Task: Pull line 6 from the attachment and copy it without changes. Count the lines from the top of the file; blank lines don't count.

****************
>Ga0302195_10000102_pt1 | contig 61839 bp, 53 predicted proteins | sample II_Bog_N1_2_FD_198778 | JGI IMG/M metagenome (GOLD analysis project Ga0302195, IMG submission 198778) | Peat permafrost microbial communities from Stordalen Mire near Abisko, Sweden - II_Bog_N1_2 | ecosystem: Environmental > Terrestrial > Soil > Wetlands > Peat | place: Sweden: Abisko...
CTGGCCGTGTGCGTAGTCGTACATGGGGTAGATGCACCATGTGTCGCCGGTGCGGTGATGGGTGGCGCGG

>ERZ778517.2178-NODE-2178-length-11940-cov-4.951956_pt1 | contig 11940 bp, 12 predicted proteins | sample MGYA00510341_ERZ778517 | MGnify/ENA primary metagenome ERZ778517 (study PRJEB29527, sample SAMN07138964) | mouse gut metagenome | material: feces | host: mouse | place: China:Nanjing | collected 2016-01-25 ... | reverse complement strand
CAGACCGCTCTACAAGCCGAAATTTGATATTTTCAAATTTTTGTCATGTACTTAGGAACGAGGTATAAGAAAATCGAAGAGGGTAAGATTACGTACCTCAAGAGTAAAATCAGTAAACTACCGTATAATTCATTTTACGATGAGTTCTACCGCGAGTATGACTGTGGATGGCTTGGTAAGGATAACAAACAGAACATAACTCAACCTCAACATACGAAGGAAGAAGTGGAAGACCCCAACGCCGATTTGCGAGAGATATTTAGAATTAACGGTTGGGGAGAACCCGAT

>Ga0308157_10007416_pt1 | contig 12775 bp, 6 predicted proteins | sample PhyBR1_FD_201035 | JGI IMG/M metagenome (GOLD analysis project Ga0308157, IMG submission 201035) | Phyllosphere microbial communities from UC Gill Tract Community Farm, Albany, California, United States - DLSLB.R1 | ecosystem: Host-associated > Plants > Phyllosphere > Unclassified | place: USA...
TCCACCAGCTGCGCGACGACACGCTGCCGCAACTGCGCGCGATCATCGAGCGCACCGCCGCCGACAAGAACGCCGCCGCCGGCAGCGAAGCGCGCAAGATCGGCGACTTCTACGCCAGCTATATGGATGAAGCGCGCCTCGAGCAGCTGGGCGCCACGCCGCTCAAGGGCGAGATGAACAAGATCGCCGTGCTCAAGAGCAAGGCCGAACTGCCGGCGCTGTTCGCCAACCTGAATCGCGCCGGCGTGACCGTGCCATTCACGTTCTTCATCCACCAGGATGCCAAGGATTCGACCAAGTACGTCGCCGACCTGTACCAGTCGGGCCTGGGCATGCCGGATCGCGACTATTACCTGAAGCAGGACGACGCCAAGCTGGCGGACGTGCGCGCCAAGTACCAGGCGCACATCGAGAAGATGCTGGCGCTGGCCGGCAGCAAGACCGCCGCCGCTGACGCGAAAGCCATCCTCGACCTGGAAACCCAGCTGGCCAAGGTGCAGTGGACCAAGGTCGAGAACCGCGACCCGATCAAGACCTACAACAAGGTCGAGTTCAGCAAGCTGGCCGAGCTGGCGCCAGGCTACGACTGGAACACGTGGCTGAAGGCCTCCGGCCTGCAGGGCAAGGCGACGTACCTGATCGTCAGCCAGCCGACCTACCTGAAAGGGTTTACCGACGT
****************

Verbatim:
TCCACCAGCTGCGCGACGACACGCTGCCGCAACTGCGCGCGATCATCGAGCGCACCGCCGCCGACAAGAACGCCGCCGCCGGCAGCGAAGCGCGCAAGATCGGCGACTTCTACGCCAGCTATATGGATGAAGCGCGCCTCGAGCAGCTGGGCGCCACGCCGCTCAAGGGCGAGATGAACAAGATCGCCGTGCTCAAGAGCAAGGCCGAACTGCCGGCGCTGTTCGCCAACCTGAATCGCGCCGGCGTGACCGTGCCATTCACGTTCTTCATCCACCAGGATGCCAAGGATTCGACCAAGTACGTCGCCGACCTGTACCAGTCGGGCCTGGGCATGCCGGATCGCGACTATTACCTGAAGCAGGACGACGCCAAGCTGGCGGACGTGCGCGCCAAGTACCAGGCGCACATCGAGAAGATGCTGGCGCTGGCCGGCAGCAAGACCGCCGCCGCTGACGCGAAAGCCATCCTCGACCTGGAAACCCAGCTGGCCAAGGTGCAGTGGACCAAGGTCGAGAACCGCGACCCGATCAAGACCTACAACAAGGTCGAGTTCAGCAAGCTGGCCGAGCTGGCGCCAGGCTACGACTGGAACACGTGGCTGAAGGCCTCCGGCCTGCAGGGCAAGGCGACGTACCTGATCGTCAGCCAGCCGACCTACCTGAAAGGGTTTACCGACGT